Ruckus CEO Reaffirms Priorities
For Ruckus Wireless partners wondering what the company’s future looks like, Arris CEO Bruce McClelland has an answer. “It will look more like it did as Ruckus.”
Ruckus Wireless was acquired by Brocade Communications Systems in May for $1.2 billion. In November, semiconductor maker Broadcom struck a deal to buy Brocade for $5.9 billion – but immediately signaled its intention to divest the company’s IP networking business,  including Ruckus. That put Ruckus, a channel favorite, in a sort of limbo.
This week Arris International, a major networking equipment manufacturer, took a significant step toward ending that limbo by announcing a deal to buy Ruckus Wireless and Brocade’s ICX Switch product line for $800 million.
The Arris acquisition of Ruckus is set to be completed at the same time Broadcom executes its buyout of Brocade – sometime in Broadcom’s third fiscal quarter, ending July 31. It might be several months or more before some questions about the acquisition and Ruckus’ future are answered. But Arris CEO McClelland and Ruckus COO Dan Rabinovitsj, in separate interviews with CRN, said this week’s announcement should end the uncertainty that has ruffled the Ruckus partner community since the Broadcom–Brocade deal was disclosed.
”We understand how important channel relationships are in this business and that we have to invest in it, we have to nurture it, and we have to make it an extension of our business,” McClelland said. Details are still scarce. But the plan is to operate Ruckus Wireless and the Brocade ICX Switch product line as a “dedicated business unit” operating relatively independently within Arris and focusing on enterprise wireless networking and wired switching implementations.
Arris “is really setting us up to be a standalone business,” Rabinovitsj said. “This is exactly what we wanted for an outcome. This just takes all the concerns off the table.”
Ruckus channel partners complained that the uncertainty created by Broadcom’s announcement made potential customers skittish and halted some sales deals in their tracks. Some partners said they were holding off making additional investments in Ruckus and competitors in the wireless space reportedly launched efforts to recruit Ruckus partners.
”The limbo is over,” acknowledged Gary Berzack, CTO and COO of New York based eTribeca, a wireless solution and Ruckus partner who has done hundreds of Ruckus implementations. “Any news like this should be welcomed. Not knowing just erodes customer confidence.”
McClelland and Rabinovitsj both emphasized the lack of overlap in the Arris and Ruckus target markets and go to market strategies. About 85 to 90 percent of Arris’ networking gear is sold through giant service providers for consumer use with another 10 percent sold through a few channel companies to smaller service providers.
Ruckus, in contrast, sells almost exclusively through the channel with partners selling and implementing the company’s WiFi systems within large businesses and organizations – about 70 percent of Ruckus’ business – with the rest installed in sports and entertainment venues, hotels and other hospitality establishments, and in “smart city” projects.
Arris, in fact, is already a distributor of Ruckus products.
Ruckus and the Brocade ICX Switch line, collectively known within Brocade as the “network edge” product line, have 10,000 active channel partners, according to Rabinovitsj.
”This is a classic portfolio play,” Rabinovitsj said of the acquisition, saying Arris is looking for ways to expand its business with new products into new markets. “We’ll be the only company out there that has that kind of [product] breadth.”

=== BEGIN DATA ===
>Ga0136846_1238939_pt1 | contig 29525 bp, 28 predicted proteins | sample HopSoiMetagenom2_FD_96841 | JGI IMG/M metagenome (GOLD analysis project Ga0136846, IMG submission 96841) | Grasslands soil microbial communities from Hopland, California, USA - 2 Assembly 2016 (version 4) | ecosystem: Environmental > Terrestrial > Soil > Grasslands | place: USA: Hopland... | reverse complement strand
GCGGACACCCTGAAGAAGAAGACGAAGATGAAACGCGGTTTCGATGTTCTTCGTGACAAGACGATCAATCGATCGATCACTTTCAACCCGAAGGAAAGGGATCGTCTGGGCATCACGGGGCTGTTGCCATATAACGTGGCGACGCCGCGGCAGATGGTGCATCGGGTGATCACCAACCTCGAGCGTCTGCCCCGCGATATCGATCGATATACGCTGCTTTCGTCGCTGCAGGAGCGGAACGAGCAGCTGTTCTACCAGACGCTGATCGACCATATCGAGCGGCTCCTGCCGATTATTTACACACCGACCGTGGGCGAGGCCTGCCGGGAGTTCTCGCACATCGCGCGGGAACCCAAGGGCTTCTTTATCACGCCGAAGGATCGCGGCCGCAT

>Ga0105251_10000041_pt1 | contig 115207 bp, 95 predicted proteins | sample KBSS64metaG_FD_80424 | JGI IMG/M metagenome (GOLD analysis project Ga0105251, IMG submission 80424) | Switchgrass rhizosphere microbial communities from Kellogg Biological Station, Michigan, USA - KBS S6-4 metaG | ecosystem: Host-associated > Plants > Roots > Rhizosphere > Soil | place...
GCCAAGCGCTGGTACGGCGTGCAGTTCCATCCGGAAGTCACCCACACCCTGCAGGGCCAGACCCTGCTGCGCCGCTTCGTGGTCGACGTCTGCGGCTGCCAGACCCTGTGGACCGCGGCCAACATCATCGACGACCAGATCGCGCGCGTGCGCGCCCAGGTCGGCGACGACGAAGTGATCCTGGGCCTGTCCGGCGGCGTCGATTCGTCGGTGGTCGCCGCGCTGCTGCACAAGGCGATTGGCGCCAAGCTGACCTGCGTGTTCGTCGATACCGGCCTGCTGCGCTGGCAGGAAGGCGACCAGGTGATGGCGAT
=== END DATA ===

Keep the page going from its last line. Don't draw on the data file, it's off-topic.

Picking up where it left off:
And the Ruckus channel presence is a significant part of that. Arris “is counting on that to grow and grow at a faster clip,” Rabinovitsj said.
McClelland echoed that thought, saying Arris does not have “the enhanced skill set” to expand into the enterprise business and citywide networks that Ruckus has. “I just think that’s where the puck is going,” he said, in a nod to the famous Wayne Gretzky quote.
One example: As much as 80 percent of mobile wireless traffic is actually inside of buildings. So McClelland sees opportunities for Arris and Ruckus to help business customers improve and expand their wireless systems by linking their cellular LTE wireless systems with service provider networks. “That’s where we come in, that’s our strength,” he said of Arris.
Berzack, at eTribeca, sees an opportunity for the combined companies to white label a subset of Ruckus products for consumer implementations. And there could be opportunities for the Arris and Ruckus operations to leverage each other’s patents and intellectual property.
While Rabinovitsj will head up the Ruckus business unit and report to McClelland, the two executives declined to say anything more about the unit’s management and personnel – including any potential role for popular Brocade channel chief Sandra Glaser Cheek, who was with Ruckus before the Brocade acquisition.
McClelland said the Ruckus product development and management teams would stay independent, although they might collaborate with Arris’ product development operations. Otherwise, he said, “We don’t envision smashing” the two businesses together.
”It will look more like it did as Ruckus,” the Arris CEO said. “It will become our key thrust around the enterprise segment.”
Given the lengthy timeframe before the acquisition is completed, Berzack said he’d like to see Arris and Ruckus provide partners with a more detailed roadmap of what the new organization will look like.
”I’d like to see true commitment and messaging to the channel as soon as possible,” he said. Berzack also expressed surprise at the $800 million price tag, given that Brocade paid $1.2 billion for Ruckus less than a year ago and the Arris acquisition includes the Brocade ICX Switch line. “We don’t have the details,” he said of the deal’s finances.